A thread for pub-talk, ramblings to get off your chest and throw-away philosophical dribble.
Getting older, and I'm not even that old, I've noticed that my view on everything and my attitude towards anything changes. Even to something as ridiculously thoughtless and simple as partying.
It used to be that a party was a sprint. You went in; full adrenaline, hyped up. You binged and danced untill you crashed. More than once, you didn't even make it 'till all that late in the evening; burned out and wasted. A party was exhausting.
But putting in the effort and the energy was also rewarding. It was gratifying and left you with both the ultimate runner's high as well as those little pains in your body you could easily mistake for bliss. And pride; such pride for the intensity with which you managed to party. It was a race for which you brought all you had to the table. Part because you were still so much more energetic and filled with ideals and unbridled energy. Part to impress others. Part because you were afraid that if you stopped before you were out of breath, you'd miss out on something and find yourself with regrets.
Getting older, that race has turned more and more into a marathon. You prepare for the party in advance. You don't just rush in. You need to make sure you can get there in time. It's stretching before the long, long run. You make sure you have time to recuperate after, or otherwise, you might as well not go. You have responsibilities and need to make sure you don't wind up with an incapacitating injuries or too much stress on your body.
And while still great fun and most enjoyable, droning on a much slower pace, you can't but feel that itch. It's that little voice within you, growing just that little bit weaker with each step in each jog you do, begging you to run as hard as you can. That little voice telling you how much you want to feel your lungs burn. To be left gasping and red-faced. That small part of the younger you refusing to die and demanding to feel anything, even if it's the tired and burning sensation running through all your muscles. The part of you that would rather be destroyed than give up.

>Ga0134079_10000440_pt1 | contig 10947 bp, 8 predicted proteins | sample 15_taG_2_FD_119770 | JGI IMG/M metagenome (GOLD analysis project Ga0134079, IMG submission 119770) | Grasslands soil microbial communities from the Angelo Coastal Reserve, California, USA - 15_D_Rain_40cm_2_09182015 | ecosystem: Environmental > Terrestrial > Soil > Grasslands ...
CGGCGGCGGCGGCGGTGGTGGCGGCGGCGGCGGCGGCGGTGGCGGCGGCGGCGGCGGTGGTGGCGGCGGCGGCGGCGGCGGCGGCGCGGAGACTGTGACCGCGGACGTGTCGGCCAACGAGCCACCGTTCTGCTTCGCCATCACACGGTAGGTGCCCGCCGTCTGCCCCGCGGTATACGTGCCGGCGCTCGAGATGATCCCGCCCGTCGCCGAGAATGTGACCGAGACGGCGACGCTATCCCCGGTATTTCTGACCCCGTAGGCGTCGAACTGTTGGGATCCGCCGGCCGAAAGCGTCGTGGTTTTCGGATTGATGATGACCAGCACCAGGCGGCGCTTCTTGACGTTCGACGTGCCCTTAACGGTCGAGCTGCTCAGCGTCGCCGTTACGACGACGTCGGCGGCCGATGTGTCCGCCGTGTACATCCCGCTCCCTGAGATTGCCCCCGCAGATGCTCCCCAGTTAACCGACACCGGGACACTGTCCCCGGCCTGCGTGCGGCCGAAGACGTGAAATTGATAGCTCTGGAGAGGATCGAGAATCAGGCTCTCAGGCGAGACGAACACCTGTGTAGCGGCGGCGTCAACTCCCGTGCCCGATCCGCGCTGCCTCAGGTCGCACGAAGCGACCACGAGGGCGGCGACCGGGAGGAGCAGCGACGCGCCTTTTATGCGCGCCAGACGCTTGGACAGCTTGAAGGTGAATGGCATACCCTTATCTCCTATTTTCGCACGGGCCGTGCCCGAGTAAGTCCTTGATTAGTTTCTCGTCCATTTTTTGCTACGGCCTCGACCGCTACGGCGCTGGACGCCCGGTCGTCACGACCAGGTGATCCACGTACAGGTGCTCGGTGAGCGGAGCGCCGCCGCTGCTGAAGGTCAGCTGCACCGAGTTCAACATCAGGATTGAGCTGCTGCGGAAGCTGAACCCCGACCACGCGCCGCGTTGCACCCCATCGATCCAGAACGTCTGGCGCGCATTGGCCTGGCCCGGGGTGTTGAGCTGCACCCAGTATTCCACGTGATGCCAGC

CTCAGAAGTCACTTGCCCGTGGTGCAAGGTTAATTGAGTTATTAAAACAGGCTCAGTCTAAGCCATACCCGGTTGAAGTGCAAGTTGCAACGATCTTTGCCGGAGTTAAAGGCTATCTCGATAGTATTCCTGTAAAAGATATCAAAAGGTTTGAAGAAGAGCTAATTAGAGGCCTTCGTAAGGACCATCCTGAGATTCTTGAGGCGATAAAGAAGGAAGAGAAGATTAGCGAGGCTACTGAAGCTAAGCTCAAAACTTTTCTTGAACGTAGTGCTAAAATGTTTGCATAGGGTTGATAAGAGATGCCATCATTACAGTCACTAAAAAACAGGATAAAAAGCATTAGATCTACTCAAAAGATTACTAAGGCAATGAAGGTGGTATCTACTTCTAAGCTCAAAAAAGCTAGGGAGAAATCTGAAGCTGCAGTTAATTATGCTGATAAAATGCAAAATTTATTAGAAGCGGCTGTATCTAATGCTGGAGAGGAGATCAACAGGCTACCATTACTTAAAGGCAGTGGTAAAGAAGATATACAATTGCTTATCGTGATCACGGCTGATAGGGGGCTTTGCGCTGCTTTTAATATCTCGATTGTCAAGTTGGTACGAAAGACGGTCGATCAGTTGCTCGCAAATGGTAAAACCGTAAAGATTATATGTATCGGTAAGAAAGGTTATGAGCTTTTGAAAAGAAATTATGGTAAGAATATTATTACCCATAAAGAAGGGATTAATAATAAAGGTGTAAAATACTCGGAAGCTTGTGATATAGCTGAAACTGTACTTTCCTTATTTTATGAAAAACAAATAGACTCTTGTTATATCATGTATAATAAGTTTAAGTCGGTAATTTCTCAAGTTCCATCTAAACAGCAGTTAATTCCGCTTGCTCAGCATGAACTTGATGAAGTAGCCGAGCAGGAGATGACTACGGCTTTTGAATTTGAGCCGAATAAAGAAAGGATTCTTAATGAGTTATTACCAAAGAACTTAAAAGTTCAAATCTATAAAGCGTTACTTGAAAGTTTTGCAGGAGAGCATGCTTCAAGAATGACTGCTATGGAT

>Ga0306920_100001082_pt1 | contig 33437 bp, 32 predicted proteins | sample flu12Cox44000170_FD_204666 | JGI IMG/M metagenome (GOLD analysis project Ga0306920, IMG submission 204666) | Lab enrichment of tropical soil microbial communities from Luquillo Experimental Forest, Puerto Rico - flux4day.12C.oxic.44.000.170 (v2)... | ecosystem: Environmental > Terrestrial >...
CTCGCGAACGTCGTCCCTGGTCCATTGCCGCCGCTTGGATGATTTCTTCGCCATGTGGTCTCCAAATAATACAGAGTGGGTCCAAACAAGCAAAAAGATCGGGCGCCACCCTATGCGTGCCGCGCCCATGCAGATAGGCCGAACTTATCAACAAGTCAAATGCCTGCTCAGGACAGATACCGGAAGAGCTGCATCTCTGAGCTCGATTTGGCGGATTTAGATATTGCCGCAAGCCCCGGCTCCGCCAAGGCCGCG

Once in a while, you can't help but listen. And when you do, you feel it the day after. Sick, lifeless and broken. The ache not nearly as satisfying as promised. More regret than anything, really, and shame in letting yourself be fooled you were a younger man or woman, capable of handling what your heart wanted while your brain knew better.
You're jogging through the great marathon of life now. Half recreation. Half a chore. It's no longer a race in which you have to squeeze every drop to get the gold medal. Day's of running as hard as your young little legs could carry you are left behind, further and further, with each step you take.
And soon you'll be walking.